Adaptations for Survival
- Conservation, Earth Science, Wilderness
- Group Size:
- Up to 60
- National/State Standards:
- Virginia Science Standards - 3.4 and 3.10
OverviewLiving things use adaptations to respond to life needs for survival. These adaptations may be behavioral or physical in nature. Students will investigate adaptations of plants and animals living in Shenandoah National Park using observation, cooperation, discovery, and participation skills. As human and environmental impacts are evaluated, stewardship behaviors that support a healthy environment will be explored and practiced.
Following the park experience and classroom activities, the students will be able to
- Define physical and behavioral adaptations and list two examples of each;
Describe how animals (and plants) use adaptations, instincts, and learned behaviors to get food, find shelter, and provide protection;
Explain how natural and human influences on a habitat can impact an organism's ability to use adaptations to survive;
Determine how Shenandoah National Park protects cultural and natural resources and tell how people can contribute to the health of the environment.
An adaptation is a characteristic that makes a plant or animal more suited to its environment, thus improving its chance for survival. Most living things have a variety of adaptations. These are classified as either behavioral or physical adaptations. Behavioral adaptations include what an animal does and how it behaves in order to survive in a specific environment. Examples of behavioral adaptationsinclude migration, hibernation, gathering and storing food, defense behaviors, and rearing young. Instinctive behavior is an unlearned, inborn tendency to behave in a way characteristic of a species, i.e. migration. Learned behavior is gained through observation, experience, or instruction, i.e. stalking prey. Physical adaptations are the body structures or forms that a plant or animal has that help it survive in a specific environment. These include body coverings, colors and patterns for mimicry or camouflage, and specific physical characteristics of body parts.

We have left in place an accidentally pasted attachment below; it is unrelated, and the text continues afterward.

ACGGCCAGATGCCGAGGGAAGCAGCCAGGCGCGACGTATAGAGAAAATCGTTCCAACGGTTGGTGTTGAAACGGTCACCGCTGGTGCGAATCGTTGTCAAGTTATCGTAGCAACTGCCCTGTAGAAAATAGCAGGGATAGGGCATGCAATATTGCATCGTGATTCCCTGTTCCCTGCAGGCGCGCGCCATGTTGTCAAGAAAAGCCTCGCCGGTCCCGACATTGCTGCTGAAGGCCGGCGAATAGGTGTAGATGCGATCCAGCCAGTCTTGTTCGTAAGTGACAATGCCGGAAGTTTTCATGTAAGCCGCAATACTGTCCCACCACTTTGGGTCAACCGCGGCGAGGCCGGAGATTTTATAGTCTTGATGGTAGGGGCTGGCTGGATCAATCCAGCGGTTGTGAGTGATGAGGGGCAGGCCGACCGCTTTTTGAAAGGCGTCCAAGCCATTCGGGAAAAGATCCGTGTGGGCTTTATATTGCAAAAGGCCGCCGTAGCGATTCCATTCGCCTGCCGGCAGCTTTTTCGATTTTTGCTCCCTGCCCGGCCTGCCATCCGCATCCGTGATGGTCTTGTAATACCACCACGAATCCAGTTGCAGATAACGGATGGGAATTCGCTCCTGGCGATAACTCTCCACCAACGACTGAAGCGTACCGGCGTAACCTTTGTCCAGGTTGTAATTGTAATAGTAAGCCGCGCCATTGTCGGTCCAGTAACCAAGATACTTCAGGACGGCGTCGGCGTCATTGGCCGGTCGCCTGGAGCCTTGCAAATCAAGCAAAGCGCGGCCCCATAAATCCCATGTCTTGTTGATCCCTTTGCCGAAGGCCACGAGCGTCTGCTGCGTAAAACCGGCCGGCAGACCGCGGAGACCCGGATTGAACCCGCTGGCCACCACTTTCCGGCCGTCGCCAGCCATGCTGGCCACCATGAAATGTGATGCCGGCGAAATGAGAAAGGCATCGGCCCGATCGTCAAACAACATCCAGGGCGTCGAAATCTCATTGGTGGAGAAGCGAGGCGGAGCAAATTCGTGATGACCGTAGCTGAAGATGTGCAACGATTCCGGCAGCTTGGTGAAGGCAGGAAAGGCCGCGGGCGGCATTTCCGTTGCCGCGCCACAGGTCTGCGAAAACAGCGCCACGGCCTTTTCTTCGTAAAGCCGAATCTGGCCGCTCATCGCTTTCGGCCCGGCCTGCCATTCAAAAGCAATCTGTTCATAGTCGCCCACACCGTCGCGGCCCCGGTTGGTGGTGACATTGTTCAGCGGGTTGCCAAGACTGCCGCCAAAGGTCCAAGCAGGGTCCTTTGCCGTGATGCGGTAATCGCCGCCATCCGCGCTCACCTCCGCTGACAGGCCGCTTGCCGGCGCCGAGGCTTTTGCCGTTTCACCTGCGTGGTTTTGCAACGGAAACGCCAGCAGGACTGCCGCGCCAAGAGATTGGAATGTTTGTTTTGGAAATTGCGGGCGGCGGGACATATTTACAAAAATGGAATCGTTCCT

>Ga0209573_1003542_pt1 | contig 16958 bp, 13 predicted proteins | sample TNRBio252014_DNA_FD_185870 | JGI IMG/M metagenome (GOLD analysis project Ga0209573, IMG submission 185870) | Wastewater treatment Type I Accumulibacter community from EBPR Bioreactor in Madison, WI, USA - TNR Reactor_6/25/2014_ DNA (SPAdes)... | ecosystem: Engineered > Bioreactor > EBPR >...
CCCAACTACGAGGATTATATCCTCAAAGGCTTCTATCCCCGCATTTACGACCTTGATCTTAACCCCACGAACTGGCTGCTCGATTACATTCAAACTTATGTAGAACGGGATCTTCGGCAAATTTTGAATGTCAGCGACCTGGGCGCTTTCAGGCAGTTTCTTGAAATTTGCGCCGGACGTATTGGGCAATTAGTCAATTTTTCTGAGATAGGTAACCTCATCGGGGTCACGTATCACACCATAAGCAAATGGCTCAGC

All forms of life are dependent upon nonliving components of the environment. These abiotic factors include water, oxygen, nutrients, space, and sunlight. The living and nonliving components of an ecosystem interact and are interdependent. Human practices and natural occurrences can influence both living and non-living components of an ecosystem. Pollution, litter, waste, as well as fires, floods, and erosion can drastically alter an ecosystem. Such changes can impact the ability of organisms to use their adaptations and threaten their survival. If any one component is damaged or lost, it can have far-reaching effects on the other living things in that web of life.
Conservation practices and resource protection are important for the well-being of the environment. People can have a positive influence on ecosystems by learning and practicing responsible environmental stewardship behaviors.